Having a clear understanding of what elements to look for and why it matters is huge. Let's take a look at a few of the variables that are relevant and see how to layer them, to get a more data rich perspective. If you can relate variables like sea surface temperature or SST, chlorophyll, altimetry to known waypoints or structure, you will have narrowed your fishing down to a very defined and super productive area. Your chances for success will then far outweigh just using temperature or going to the place you caught a fish the last time. Be smart in the way you use the data.

  • Sea surface temperature or SST: This should be the first thing you filter on your map, in order to start eliminating unproductive areas. There is no reason to look at areas where the chances are higher your target species will not be present. By starting with SST, you can isolate areas to begin adding more filters.
  • Chlorophyll: The next filter to add is chlorophyll. This allows you to measure the level of phytoplankton in the water. Chlorophyll is present in plankton and this is what the satellites pick up and represent as color. The blue or green coloration on the map indicates the water color or clarity. Clean is blue and dirty is green. Plankton make up the building blocks of the food chain. Concentrations of plankton will usually indicate the presence of baitfish. Where there is good bait, there will be good fishing. The blue and green areas will be side by side creating a break line. A color break is usually associated with a temperature break. By adding chlorophyll to your search, you are drilling into the data and bringing focus to your search area.
  • Altimetry: Wave height is the next parameter to add. This measures upwellings and downwellings. Stay away from downwellings, as these areas will be mostly void of sea life. Upwellings show where current is pushing to the surface, forcing nutrient rich waters and bait near the surface layer of the ocean.

By bringing these data points together, you begin to get a clearer picture of where to start your fishing. This will save you time and money when you leave the dock. Heading to the place where a fish was previously caught is like fishing with a blind fold on. Yesterdays spot could be miles away. Don't make that mistake. Fish smarter.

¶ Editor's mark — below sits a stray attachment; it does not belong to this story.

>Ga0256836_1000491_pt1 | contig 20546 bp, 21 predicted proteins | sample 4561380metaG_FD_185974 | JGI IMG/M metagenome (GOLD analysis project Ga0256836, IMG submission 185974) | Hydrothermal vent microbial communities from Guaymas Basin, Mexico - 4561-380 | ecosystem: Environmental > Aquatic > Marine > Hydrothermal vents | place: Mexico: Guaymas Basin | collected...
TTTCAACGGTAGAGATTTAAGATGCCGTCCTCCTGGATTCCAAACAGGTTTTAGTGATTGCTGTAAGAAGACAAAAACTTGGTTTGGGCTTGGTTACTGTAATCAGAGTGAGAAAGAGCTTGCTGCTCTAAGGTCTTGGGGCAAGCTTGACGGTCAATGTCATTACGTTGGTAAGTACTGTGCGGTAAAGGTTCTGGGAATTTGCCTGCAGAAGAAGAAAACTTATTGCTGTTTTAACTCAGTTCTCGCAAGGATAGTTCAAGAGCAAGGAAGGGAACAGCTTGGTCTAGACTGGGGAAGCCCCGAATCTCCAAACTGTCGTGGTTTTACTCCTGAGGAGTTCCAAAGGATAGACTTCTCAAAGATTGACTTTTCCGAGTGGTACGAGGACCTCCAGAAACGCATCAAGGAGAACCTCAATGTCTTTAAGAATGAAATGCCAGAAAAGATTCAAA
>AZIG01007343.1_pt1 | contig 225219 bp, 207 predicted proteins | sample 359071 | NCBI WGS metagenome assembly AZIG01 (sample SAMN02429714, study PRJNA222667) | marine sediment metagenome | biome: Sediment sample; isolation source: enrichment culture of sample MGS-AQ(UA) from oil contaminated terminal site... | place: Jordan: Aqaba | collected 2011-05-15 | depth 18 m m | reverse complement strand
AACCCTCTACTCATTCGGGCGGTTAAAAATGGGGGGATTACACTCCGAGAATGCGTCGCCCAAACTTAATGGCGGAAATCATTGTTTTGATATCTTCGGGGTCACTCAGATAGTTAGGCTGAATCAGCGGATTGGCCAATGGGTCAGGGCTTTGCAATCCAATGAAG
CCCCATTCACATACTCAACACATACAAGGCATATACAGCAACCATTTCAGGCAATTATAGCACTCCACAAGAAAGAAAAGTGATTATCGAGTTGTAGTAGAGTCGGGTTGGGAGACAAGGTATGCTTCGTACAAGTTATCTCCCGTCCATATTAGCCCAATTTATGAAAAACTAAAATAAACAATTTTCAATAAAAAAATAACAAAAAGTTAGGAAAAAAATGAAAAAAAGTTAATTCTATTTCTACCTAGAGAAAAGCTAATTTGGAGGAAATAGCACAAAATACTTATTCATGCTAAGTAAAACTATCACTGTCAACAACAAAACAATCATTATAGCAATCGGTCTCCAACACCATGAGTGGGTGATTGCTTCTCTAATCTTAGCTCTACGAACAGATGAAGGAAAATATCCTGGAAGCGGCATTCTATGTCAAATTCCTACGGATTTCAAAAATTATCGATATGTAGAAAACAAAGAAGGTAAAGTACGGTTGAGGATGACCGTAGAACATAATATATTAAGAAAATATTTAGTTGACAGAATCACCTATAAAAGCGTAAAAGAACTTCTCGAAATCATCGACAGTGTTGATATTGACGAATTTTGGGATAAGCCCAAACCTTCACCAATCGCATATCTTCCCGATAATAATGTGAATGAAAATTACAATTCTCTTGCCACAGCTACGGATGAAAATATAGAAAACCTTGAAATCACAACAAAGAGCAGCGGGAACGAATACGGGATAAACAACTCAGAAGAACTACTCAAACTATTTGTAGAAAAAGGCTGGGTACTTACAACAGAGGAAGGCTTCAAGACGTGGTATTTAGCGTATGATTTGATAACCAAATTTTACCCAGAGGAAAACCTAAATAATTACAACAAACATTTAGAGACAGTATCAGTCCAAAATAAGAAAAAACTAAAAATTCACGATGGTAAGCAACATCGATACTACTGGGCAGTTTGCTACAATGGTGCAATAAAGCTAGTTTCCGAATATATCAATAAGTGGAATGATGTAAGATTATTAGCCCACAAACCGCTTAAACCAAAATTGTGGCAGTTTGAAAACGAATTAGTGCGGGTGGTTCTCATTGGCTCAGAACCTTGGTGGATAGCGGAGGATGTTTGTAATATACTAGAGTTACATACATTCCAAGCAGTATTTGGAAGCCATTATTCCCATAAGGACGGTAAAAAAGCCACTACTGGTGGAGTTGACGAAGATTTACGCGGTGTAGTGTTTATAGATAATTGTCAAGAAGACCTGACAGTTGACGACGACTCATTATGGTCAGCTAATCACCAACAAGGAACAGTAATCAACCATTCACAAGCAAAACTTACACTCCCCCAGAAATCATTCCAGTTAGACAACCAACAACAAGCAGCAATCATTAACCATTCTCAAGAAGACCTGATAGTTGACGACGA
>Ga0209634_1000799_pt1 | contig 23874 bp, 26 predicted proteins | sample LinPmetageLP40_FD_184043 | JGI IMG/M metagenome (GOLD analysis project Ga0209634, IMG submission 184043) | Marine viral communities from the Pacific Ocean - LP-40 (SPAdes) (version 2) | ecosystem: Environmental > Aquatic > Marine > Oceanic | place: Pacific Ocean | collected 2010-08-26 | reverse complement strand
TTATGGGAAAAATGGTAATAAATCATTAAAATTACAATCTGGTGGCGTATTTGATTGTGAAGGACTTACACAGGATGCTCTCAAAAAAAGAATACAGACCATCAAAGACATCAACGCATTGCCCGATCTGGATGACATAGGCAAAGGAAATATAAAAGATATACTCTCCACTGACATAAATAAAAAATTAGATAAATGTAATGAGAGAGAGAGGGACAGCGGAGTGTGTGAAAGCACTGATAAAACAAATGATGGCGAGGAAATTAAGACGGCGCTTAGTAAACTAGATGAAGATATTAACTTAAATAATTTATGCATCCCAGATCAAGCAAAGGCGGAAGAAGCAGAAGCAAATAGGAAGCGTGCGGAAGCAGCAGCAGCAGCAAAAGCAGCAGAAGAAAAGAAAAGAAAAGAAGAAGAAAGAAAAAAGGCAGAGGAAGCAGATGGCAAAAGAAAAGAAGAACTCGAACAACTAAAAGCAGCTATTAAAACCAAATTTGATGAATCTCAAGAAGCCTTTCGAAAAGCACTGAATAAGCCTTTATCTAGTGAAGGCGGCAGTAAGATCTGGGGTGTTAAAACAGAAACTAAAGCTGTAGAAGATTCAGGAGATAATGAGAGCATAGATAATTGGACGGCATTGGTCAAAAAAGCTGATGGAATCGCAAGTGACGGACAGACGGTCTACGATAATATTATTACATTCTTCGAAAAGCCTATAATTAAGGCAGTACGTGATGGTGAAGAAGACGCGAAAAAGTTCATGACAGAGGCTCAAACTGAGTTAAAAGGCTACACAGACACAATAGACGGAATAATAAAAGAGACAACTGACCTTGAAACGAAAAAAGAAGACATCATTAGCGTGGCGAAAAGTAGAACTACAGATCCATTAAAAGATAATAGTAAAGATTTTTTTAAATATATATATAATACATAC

Correlating Known Waypoints

As you start to overlay each chart with known waypoints or structure, you are pinpointing areas within areas. The ocean is constantly changing, so you need as close to realtime information as you can get. Fishing temperature charts, SST charts, chlorophyll charts and altimetry charts when combined provide powerful information. Understanding the correlation between these various satellite data points and structure greatly improves your chances of catching fish.

Structure, no matter how big or small, is what fish relate the vast majority of the time. This structure could be man made or natural bottom. Have that in the front of your mind when you start your search. Relate everything to structure. How you search and then drill down on them is critical. If you just look at temperature, you could very well miss your mark by a long shot. But, when you can find areas with ideal sea surface temperatures, the right water color and good altimetry in relation to structure, you are going to find an assortment of bait in the water and more than likely pelagic species.

Putting all these data points together in one comprehensive map will give you an excellent head start and instill confidence in knowing what you can expect when you get there. Knowing what SST, chlorophyll and altimetry each tells you makes you a much smarter fisherman. It is not difficult to learn how to get the most out of satellite imagery. You may need to practice a little or you could watch our fishing forecast video with Thomas Hilton, of Hiltons Realtime Navigator, and get an advanced course on how to use the service. Learn how to find areas, track areas and plot a course to intercept an area to make your next offshore fishing adventure memory filled. Don't wait. Be a smarter fishermen by going with knowledge.

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Seth Horne In The Spread,